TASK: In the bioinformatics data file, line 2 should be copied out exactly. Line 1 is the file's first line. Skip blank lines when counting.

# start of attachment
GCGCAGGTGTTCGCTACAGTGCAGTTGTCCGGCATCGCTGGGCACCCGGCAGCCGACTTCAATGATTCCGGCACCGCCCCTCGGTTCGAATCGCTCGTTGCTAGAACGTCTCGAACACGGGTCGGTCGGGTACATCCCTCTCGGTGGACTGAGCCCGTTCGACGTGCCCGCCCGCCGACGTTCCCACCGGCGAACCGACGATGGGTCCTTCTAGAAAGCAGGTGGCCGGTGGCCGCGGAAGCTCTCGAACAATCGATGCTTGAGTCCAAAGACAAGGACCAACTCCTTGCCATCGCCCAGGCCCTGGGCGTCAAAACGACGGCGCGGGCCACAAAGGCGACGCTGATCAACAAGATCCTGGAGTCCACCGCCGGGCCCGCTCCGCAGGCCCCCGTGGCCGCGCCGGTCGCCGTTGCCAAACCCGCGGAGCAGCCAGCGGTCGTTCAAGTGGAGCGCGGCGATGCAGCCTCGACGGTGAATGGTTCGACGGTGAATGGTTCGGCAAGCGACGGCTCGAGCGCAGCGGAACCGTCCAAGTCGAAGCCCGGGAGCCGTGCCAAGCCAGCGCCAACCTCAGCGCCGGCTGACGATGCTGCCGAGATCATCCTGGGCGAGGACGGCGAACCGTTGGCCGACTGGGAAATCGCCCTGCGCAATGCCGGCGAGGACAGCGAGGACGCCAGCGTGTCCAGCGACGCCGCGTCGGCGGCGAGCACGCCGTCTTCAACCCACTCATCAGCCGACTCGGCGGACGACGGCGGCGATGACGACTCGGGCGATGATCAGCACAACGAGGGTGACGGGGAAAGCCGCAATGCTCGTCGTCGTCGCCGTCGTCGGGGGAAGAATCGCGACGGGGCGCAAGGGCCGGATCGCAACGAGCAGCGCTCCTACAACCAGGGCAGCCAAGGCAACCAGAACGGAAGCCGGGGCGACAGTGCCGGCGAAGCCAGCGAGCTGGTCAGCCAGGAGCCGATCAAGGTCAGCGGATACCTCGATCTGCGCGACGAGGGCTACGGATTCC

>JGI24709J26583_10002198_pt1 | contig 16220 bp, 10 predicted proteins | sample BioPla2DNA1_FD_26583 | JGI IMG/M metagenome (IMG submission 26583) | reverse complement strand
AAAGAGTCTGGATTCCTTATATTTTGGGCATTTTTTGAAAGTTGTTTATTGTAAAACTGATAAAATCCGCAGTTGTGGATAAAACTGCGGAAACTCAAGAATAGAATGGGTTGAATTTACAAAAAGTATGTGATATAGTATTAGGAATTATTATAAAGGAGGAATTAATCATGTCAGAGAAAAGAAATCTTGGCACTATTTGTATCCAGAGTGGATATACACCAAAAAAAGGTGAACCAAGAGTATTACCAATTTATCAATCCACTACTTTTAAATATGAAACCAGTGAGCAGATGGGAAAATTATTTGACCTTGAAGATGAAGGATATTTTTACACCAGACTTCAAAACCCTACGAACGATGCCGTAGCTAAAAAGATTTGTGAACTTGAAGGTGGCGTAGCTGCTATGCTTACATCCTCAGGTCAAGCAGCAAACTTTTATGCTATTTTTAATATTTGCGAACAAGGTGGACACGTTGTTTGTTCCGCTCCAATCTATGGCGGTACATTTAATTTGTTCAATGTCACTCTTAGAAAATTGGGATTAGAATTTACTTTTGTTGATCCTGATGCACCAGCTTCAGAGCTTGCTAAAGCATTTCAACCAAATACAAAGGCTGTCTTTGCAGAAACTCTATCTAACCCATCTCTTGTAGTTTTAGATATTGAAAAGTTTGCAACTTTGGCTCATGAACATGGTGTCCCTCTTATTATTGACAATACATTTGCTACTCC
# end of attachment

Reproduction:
>JGI24709J26583_10002198_pt1 | contig 16220 bp, 10 predicted proteins | sample BioPla2DNA1_FD_26583 | JGI IMG/M metagenome (IMG submission 26583) | reverse complement strand